Lawrence G Lenke

Washington University in St. Louis, San Luis, Missouri, United States

Are you Lawrence G Lenke?

Claim your profile

Publications (476)1190.52 Total impact

  • [Show abstract] [Hide abstract]
    ABSTRACT: The authors analyzed patients who underwent posterior vertebral column resection (PVCR). All patients had spinal cord monitoring (SCM) attempted but some did not have predictable and usable tracings.
    07/2015; 3(4):352-359. DOI:10.1016/j.jspd.2014.11.009
  • 07/2015; 3(4):327-331. DOI:10.1016/j.jspd.2014.11.008
  • [Show abstract] [Hide abstract]
    ABSTRACT: Studies have demonstrated sustained improvements in patient-reported outcomes (PROs) following 3-column osteotomies (3-CO), but no study has evaluated what factors impact long-term outcomes. To investigate factors associated with PROs in patients (pts) who underwent 3-CO at a minimum 5 years postoperatively. Retrospective review of prospective database. All pts who had a 3-CO at a single institution and completed clinical evaluations after at least 5 years postoperative were included. Oswestry disability index (ODI), Scoliosis Research Society (SRS) scores, and radiographic parameters were assessed at baseline and a minimum 5 years postoperatively. Analysis of 120 pts who underwent 3-CO (96-pedicle subtraction osteotomy/24-vertebral column resection) was performed. The mean age was 48 years (range 8-79) and clinical follow up was 7 years (range 5-14). Separate multivariable linear regression analyses were performed to determine factors associated with 1) ODI, 2) SRS average, and 3) SRS satisfaction while controlling for time since surgery and baseline outcome scores. Average PROs were significantly improved from baseline at a minimum 5 years follow up (ODI: 48 to 28, p<0.01; SRS: 2.8 to 3.5, p<0.01). The average SRS satisfaction score was 4.0. Average sagittal alignment (C7 plumb) improved 74 mm, with 81% of pts <95mm. Major surgical complications occurred in 32 pts (27%) with major reoperations in 30 pts (25%). Multivariable regression analysis found that prior surgery and major reoperations were risk factors for worse ODI scores. A diagnosis of adult idiopathic scoliosis and final sagittal alignment <95mm were associated with improved SRS scores. Improvement in major coronal cobb and final pelvic tilt <30° were associated with increased SRS satisfaction. With a minimum 5-year follow-up, PROs in patients undergoing 3-CO were associated with improvements in radiographic alignment, but negatively effected by prior surgery and complications necessitating revision surgery. Copyright © 2015 Elsevier Inc. All rights reserved.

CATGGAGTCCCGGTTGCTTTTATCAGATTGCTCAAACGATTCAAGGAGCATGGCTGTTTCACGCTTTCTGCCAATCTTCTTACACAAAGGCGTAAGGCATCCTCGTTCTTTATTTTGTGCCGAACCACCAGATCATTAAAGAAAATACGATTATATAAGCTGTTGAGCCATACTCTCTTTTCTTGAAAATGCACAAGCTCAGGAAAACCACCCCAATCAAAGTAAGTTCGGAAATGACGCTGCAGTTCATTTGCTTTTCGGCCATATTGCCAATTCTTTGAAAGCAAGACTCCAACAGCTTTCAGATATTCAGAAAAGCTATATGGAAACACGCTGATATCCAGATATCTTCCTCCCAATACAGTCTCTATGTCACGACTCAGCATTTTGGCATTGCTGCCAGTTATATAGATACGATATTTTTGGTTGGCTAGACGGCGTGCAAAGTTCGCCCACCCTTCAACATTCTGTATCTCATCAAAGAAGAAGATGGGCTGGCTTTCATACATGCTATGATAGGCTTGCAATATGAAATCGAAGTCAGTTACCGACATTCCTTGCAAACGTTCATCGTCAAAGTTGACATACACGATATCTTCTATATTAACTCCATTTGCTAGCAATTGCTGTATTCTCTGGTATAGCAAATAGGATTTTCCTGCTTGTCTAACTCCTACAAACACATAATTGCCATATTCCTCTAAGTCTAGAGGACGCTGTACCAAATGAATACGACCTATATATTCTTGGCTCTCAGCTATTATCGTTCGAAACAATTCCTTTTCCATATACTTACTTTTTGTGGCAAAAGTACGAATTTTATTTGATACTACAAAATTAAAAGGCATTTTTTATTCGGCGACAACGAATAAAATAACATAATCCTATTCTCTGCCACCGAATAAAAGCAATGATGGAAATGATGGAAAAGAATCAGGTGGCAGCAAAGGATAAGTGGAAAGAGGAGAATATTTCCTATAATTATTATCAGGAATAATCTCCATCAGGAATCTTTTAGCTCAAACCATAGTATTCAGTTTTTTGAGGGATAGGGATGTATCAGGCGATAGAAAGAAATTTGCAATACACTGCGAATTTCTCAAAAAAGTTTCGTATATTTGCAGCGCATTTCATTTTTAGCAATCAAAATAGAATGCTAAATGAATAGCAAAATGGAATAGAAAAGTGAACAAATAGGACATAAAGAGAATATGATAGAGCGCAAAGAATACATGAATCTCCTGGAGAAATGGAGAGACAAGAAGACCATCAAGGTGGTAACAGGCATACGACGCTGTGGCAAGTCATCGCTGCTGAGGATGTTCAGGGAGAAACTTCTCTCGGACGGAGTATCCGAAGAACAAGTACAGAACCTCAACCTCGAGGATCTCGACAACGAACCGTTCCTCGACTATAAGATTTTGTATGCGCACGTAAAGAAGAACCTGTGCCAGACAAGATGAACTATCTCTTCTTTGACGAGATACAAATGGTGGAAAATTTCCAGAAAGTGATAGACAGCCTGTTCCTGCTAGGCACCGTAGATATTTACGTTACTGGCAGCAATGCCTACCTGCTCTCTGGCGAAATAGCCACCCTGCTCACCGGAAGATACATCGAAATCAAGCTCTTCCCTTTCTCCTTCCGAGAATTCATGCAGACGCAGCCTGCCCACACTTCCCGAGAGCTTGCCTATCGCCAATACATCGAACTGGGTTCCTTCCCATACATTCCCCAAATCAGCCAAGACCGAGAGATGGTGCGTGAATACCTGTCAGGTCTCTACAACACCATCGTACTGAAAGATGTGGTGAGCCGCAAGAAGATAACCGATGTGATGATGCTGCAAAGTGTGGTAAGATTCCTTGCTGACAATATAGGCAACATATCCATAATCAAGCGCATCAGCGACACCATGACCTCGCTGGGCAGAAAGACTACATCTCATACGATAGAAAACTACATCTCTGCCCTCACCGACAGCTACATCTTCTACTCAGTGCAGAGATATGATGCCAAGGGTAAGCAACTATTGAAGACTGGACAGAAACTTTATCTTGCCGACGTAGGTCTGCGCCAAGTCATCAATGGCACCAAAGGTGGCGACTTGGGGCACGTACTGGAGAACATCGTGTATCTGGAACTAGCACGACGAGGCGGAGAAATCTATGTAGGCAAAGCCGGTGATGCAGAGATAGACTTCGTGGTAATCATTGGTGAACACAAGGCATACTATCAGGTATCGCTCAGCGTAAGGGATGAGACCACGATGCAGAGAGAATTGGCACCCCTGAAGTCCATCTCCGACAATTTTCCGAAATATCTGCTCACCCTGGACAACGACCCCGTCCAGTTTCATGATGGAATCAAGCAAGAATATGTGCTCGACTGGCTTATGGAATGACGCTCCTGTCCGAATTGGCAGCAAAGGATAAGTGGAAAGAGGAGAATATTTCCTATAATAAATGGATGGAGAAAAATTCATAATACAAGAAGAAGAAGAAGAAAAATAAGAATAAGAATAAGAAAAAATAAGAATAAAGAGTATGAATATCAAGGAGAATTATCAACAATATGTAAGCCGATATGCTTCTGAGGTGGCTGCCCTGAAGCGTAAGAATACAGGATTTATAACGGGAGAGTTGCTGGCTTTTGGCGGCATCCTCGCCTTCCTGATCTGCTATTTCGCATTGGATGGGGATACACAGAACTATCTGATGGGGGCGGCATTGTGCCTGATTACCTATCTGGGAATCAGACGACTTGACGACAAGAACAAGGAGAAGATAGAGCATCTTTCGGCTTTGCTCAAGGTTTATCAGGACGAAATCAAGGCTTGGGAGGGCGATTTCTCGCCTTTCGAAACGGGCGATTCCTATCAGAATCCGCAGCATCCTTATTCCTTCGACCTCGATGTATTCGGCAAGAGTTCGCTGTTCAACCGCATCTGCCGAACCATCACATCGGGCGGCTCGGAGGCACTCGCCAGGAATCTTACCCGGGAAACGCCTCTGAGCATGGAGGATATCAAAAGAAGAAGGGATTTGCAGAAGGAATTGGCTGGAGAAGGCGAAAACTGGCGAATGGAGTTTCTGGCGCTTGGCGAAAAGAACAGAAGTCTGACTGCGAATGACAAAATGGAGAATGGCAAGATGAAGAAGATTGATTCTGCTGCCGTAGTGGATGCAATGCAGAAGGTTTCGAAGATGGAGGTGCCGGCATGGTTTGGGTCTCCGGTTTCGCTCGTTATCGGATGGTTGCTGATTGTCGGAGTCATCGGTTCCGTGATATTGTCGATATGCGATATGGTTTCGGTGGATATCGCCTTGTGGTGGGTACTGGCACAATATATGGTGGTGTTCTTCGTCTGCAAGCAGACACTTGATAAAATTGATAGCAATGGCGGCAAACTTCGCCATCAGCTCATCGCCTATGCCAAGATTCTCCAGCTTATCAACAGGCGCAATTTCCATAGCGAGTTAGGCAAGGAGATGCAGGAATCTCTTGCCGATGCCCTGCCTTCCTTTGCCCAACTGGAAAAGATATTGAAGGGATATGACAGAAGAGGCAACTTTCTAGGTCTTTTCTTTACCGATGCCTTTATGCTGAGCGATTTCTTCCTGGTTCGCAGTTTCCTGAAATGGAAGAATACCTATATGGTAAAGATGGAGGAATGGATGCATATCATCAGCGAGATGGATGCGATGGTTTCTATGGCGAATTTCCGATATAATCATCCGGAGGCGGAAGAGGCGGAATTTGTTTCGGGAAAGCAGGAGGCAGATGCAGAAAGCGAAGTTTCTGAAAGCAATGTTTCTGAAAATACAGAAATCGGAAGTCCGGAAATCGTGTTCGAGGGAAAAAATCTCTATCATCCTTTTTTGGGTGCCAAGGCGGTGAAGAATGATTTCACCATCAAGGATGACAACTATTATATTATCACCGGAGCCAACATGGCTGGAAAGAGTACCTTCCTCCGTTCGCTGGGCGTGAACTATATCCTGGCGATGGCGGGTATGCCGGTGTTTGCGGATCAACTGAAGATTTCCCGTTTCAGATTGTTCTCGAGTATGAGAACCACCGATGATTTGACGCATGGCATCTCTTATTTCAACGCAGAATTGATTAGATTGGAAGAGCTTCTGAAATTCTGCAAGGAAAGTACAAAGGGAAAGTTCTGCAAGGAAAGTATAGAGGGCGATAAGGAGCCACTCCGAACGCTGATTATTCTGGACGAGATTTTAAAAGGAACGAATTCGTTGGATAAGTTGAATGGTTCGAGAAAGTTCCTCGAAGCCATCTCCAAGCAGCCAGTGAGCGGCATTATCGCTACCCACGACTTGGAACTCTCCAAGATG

The spine journal: official journal of the North American Spine Society 06/2015; DOI:10.1016/j.spinee.2015.06.044 · 2.80 Impact Factor
  • Samuel K Cho, Yongjung J Kim, Lawrence G Lenke
    [Show abstract] [Hide abstract]
    ABSTRACT: Proper understanding and restoration of sagittal balance is critical in spinal deformity surgery, including conditions such as adolescent idiopathic scoliosis and Scheuermann kyphosis. One potential complication following spinal reconstruction is proximal junctional kyphosis. The prevalence of proximal junctional kyphosis varies in the literature, and several patient- and surgery-related risk factors have been identified. To date, the development of proximal junctional kyphosis has not been shown to lead to a negative clinical outcome following spinal fusion for adolescent idiopathic scoliosis or Scheuermann kyphosis. Treatment options range from simple observation in asymptomatic cases to revision surgery with extension of the fusion proximally. Several techniques and technologies are emerging that seek to address and prevent proximal junctional kyphosis. Copyright 2015 by the American Academy of Orthopaedic Surgeons.